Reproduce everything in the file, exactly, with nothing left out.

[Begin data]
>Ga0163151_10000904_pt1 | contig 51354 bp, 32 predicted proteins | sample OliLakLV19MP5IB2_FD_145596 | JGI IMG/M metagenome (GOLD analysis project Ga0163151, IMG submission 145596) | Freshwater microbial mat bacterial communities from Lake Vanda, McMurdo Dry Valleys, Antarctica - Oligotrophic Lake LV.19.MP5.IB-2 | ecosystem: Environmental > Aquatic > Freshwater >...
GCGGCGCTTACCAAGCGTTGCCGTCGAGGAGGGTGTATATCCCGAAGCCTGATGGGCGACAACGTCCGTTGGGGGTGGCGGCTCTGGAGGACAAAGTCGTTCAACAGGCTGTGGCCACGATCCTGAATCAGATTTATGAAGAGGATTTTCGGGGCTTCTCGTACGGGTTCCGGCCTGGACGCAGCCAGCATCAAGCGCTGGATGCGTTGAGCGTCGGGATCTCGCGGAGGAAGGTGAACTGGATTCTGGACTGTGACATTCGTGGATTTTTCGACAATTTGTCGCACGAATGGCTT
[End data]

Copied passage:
>Ga0163151_10000904_pt1 | contig 51354 bp, 32 predicted proteins | sample OliLakLV19MP5IB2_FD_145596 | JGI IMG/M metagenome (GOLD analysis project Ga0163151, IMG submission 145596) | Freshwater microbial mat bacterial communities from Lake Vanda, McMurdo Dry Valleys, Antarctica - Oligotrophic Lake LV.19.MP5.IB-2 | ecosystem: Environmental > Aquatic > Freshwater >...
GCGGCGCTTACCAAGCGTTGCCGTCGAGGAGGGTGTATATCCCGAAGCCTGATGGGCGACAACGTCCGTTGGGGGTGGCGGCTCTGGAGGACAAAGTCGTTCAACAGGCTGTGGCCACGATCCTGAATCAGATTTATGAAGAGGATTTTCGGGGCTTCTCGTACGGGTTCCGGCCTGGACGCAGCCAGCATCAAGCGCTGGATGCGTTGAGCGTCGGGATCTCGCGGAGGAAGGTGAACTGGATTCTGGACTGTGACATTCGTGGATTTTTCGACAATTTGTCGCACGAATGGCTT